((𝑀𝐴 ∧ 1 < 𝑀) → ((𝐴 + 1) mod 𝑀) = 1)

Theoremdvdsmodexp 15035 If a positive integer divides another integer, this other integer is equal to its positive powers modulo the positive integer. (Formerly part of the proof for fermltl 15536). (Contributed by Mario Carneiro, 28-Feb-2014.) (Revised by AV, 19-Mar-2022.)
((𝑁 ∈ ℕ ∧ 𝐵 ∈ ℕ ∧ 𝑁𝐴) → ((𝐴𝐵) mod 𝑁) = (𝐴 mod 𝑁))

Theoremnndivdvds 15036 Strong form of dvdsval2 15030 for positive integers. (Contributed by Stefan O'Rear, 13-Sep-2014.)
((𝐴 ∈ ℕ ∧ 𝐵 ∈ ℕ) → (𝐵𝐴 ↔ (𝐴 / 𝐵) ∈ ℕ))

Theoremnndivides 15037* Definition of the divides relation for positive integers. (Contributed by AV, 26-Jul-2021.)
((𝑀 ∈ ℕ ∧ 𝑁 ∈ ℕ) → (𝑀𝑁 ↔ ∃𝑛 ∈ ℕ (𝑛 · 𝑀) = 𝑁))

Theoremmoddvds 15038 Two ways to say 𝐴𝐵 (mod 𝑁), see also definition in [ApostolNT] p. 106. (Contributed by Mario Carneiro, 18-Feb-2014.)
((𝑁 ∈ ℕ ∧ 𝐴 ∈ ℤ ∧ 𝐵 ∈ ℤ) → ((𝐴 mod 𝑁) = (𝐵 mod 𝑁) ↔ 𝑁 ∥ (𝐴𝐵)))

Theoremdvds0lem 15039 A lemma to assist theorems of with no antecedents. (Contributed by Paul Chapman, 21-Mar-2011.)
(((𝐾 ∈ ℤ ∧ 𝑀 ∈ ℤ ∧ 𝑁 ∈ ℤ) ∧ (𝐾 · 𝑀) = 𝑁) → 𝑀𝑁)

Theoremdvds1lem 15040* A lemma to assist theorems of with one antecedent. (Contributed by Paul Chapman, 21-Mar-2011.)
(𝜑 → (𝐽 ∈ ℤ ∧ 𝐾 ∈ ℤ))    &   (𝜑 → (𝑀 ∈ ℤ ∧ 𝑁 ∈ ℤ))    &   ((𝜑𝑥 ∈ ℤ) → 𝑍 ∈ ℤ)    &   ((𝜑𝑥 ∈ ℤ) → ((𝑥 · 𝐽) = 𝐾 → (𝑍 · 𝑀) = 𝑁))       (𝜑 → (𝐽𝐾𝑀𝑁))

Theoremdvds2lem 15041* A lemma to assist theorems of with two antecedents. (Contributed by Paul Chapman, 21-Mar-2011.)
(𝜑 → (𝐼 ∈ ℤ ∧ 𝐽 ∈ ℤ))    &   (𝜑 → (𝐾 ∈ ℤ ∧ 𝐿 ∈ ℤ))    &   (𝜑 → (𝑀 ∈ ℤ ∧ 𝑁 ∈ ℤ))    &   ((𝜑 ∧ (𝑥 ∈ ℤ ∧ 𝑦 ∈ ℤ)) → 𝑍 ∈ ℤ)    &   ((𝜑 ∧ (𝑥 ∈ ℤ ∧ 𝑦 ∈ ℤ)) → (((𝑥 · 𝐼) = 𝐽 ∧ (𝑦 · 𝐾) = 𝐿) → (𝑍 · 𝑀) = 𝑁))       (𝜑 → ((𝐼𝐽𝐾𝐿) → 𝑀𝑁))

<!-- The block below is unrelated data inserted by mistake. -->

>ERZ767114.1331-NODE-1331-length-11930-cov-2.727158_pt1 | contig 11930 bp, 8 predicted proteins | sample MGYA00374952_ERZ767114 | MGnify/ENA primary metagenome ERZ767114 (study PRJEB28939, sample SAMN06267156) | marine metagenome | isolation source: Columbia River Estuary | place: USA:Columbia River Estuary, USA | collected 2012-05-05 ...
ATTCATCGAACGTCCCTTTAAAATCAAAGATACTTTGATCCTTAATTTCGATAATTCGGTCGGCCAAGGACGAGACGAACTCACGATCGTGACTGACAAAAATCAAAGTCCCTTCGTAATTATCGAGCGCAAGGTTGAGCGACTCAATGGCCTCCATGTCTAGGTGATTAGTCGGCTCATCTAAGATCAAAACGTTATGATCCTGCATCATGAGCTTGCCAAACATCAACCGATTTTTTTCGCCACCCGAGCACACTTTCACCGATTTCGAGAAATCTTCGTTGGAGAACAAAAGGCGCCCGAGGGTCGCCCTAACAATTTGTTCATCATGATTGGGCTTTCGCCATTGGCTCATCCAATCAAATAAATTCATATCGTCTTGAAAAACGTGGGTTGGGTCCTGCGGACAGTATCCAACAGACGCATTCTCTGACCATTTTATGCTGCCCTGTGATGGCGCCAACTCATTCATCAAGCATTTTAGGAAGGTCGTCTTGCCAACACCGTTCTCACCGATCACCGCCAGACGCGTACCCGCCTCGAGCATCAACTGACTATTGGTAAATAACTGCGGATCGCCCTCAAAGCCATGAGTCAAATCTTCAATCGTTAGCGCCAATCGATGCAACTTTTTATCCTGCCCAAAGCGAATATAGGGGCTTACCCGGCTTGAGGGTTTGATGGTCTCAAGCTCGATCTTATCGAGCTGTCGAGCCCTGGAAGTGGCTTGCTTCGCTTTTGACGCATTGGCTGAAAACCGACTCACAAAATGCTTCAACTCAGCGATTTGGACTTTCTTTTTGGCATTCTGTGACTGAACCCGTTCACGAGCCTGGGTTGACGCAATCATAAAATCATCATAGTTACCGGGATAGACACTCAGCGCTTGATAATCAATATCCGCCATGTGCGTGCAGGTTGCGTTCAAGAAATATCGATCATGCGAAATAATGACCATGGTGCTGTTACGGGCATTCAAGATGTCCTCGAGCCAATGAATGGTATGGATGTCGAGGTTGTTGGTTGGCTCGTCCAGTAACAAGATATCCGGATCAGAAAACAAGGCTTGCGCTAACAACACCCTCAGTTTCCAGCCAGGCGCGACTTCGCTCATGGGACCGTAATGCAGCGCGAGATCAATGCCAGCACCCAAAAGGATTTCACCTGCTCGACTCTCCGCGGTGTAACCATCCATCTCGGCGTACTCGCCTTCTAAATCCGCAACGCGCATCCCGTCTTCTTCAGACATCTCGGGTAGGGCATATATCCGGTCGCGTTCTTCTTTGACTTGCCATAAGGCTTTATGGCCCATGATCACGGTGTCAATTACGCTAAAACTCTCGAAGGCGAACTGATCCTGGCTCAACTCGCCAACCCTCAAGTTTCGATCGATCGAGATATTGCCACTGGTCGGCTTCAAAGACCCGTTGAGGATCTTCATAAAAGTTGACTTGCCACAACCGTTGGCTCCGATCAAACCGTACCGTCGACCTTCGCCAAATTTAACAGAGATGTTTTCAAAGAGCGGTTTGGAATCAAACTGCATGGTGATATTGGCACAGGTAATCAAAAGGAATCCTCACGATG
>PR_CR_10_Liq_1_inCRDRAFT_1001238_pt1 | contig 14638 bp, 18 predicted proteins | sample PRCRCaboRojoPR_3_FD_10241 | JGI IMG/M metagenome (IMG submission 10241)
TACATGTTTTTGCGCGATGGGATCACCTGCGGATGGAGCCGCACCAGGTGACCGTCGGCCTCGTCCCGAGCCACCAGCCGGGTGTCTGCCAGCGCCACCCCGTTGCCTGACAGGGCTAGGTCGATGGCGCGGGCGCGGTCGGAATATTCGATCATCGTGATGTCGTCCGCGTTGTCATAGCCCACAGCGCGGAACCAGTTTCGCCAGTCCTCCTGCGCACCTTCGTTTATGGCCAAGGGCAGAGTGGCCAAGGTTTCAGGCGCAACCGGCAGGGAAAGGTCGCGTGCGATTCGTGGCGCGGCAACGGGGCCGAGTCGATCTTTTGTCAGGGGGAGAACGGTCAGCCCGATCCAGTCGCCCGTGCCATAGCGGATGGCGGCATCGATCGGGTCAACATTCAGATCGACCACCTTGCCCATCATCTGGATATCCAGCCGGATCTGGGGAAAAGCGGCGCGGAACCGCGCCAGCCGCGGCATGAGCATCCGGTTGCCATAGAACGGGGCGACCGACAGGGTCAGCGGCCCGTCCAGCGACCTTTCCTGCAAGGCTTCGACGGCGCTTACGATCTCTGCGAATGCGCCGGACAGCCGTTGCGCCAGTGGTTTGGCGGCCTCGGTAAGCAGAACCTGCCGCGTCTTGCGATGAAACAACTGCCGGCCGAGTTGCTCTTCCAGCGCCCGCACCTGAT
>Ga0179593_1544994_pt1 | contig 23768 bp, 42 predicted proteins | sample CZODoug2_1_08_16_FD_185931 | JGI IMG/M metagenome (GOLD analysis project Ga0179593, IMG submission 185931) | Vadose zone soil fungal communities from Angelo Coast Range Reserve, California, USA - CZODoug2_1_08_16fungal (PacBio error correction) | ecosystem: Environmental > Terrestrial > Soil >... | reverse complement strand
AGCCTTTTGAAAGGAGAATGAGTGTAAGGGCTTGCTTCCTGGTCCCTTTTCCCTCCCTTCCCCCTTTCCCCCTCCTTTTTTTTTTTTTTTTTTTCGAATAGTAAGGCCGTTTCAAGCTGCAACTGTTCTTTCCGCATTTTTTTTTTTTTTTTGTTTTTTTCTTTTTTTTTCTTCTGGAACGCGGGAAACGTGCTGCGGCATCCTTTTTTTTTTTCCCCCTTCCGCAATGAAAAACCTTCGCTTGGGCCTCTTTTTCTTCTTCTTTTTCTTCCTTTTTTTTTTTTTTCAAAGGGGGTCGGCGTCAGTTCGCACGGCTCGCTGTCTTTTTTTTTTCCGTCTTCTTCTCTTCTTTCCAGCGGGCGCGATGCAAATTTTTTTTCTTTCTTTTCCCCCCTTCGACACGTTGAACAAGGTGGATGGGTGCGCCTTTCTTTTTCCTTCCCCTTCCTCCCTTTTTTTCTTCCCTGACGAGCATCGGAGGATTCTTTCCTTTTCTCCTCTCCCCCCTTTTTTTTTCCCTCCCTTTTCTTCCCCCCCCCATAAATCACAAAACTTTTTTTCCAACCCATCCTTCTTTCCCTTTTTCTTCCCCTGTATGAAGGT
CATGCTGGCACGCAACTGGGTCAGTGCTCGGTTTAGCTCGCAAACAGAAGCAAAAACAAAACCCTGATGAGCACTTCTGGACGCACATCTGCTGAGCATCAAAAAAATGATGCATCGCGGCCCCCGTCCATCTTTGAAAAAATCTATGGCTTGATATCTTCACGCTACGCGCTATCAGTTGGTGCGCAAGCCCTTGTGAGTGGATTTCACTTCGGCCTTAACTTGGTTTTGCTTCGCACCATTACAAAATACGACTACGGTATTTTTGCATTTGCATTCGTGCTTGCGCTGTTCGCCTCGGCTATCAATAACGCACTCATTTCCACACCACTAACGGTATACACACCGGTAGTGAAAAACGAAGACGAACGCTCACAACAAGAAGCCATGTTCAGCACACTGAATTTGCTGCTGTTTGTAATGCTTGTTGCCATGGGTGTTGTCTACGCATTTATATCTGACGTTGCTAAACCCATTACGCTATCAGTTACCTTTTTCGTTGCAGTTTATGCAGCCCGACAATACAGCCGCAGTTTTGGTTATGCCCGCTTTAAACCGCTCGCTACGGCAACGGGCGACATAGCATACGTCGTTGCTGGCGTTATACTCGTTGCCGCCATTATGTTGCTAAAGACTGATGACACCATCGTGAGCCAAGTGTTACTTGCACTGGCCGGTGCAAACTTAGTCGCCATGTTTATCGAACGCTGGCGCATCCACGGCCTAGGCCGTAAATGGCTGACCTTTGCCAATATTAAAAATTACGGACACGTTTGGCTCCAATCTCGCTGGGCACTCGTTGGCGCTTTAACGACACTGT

Theoremiddvds 15042 An integer divides itself. Theorem 1.1(a) in [ApostolNT] p. 14 (reflexive property of the divides relation). (Contributed by Paul Chapman, 21-Mar-2011.)
(𝑁 ∈ ℤ → 𝑁𝑁)

Theorem1dvds 15043 1 divides any integer. Theorem 1.1(f) in [ApostolNT] p. 14. (Contributed by Paul Chapman, 21-Mar-2011.)
(𝑁 ∈ ℤ → 1 ∥ 𝑁)

Theoremdvds0 15044 Any integer divides 0. Theorem 1.1(g) in [ApostolNT] p. 14. (Contributed by Paul Chapman, 21-Mar-2011.)
(𝑁 ∈ ℤ → 𝑁 ∥ 0)

Theoremnegdvdsb 15045 An integer divides another iff its negation does. (Contributed by Paul Chapman, 21-Mar-2011.)
((𝑀 ∈ ℤ ∧ 𝑁 ∈ ℤ) → (𝑀𝑁 ↔ -𝑀𝑁))

Theoremdvdsnegb 15046 An integer divides another iff it divides its negation. (Contributed by Paul Chapman, 21-Mar-2011.)
((𝑀 ∈ ℤ ∧ 𝑁 ∈ ℤ) → (𝑀𝑁𝑀 ∥ -𝑁))

Theoremabsdvdsb 15047 An integer divides another iff its absolute value does. (Contributed by Paul Chapman, 21-Mar-2011.)
((𝑀 ∈ ℤ ∧ 𝑁 ∈ ℤ) → (𝑀𝑁 ↔ (abs‘𝑀) ∥ 𝑁))

Theoremdvdsabsb 15048 An integer divides another iff it divides its absolute value. (Contributed by Paul Chapman, 21-Mar-2011.)
((𝑀 ∈ ℤ ∧ 𝑁 ∈ ℤ) → (𝑀𝑁𝑀 ∥ (abs‘𝑁)))

Theorem0dvds 15049 Only 0 is divisible by 0. Theorem 1.1(h) in [ApostolNT] p. 14. (Contributed by Paul Chapman, 21-Mar-2011.)
(𝑁 ∈ ℤ → (0 ∥ 𝑁𝑁 = 0))

Theoremdvdsmul1 15050 An integer divides a multiple of itself. (Contributed by Paul Chapman, 21-Mar-2011.)
((𝑀 ∈ ℤ ∧ 𝑁 ∈ ℤ) → 𝑀 ∥ (𝑀 · 𝑁))

Theoremdvdsmul2 15051 An integer divides a multiple of itself. (Contributed by Paul Chapman, 21-Mar-2011.)
((𝑀 ∈ ℤ ∧ 𝑁 ∈ ℤ) → 𝑁 ∥ (𝑀 · 𝑁))

Theoremiddvdsexp 15052 An integer divides a positive integer power of itself. (Contributed by Paul Chapman, 26-Oct-2012.)
((𝑀 ∈ ℤ ∧ 𝑁 ∈ ℕ) → 𝑀 ∥ (𝑀𝑁))

Theoremmuldvds1 15053 If a product divides an integer, so does one of its factors. (Contributed by Paul Chapman, 21-Mar-2011.)
((𝐾 ∈ ℤ ∧ 𝑀 ∈ ℤ ∧ 𝑁 ∈ ℤ) → ((𝐾 · 𝑀) ∥ 𝑁𝐾𝑁))

Theoremmuldvds2 15054 If a product divides an integer, so does one of its factors. (Contributed by Paul Chapman, 21-Mar-2011.)
((𝐾 ∈ ℤ ∧ 𝑀 ∈ ℤ ∧ 𝑁 ∈ ℤ) → ((𝐾 · 𝑀) ∥ 𝑁𝑀𝑁))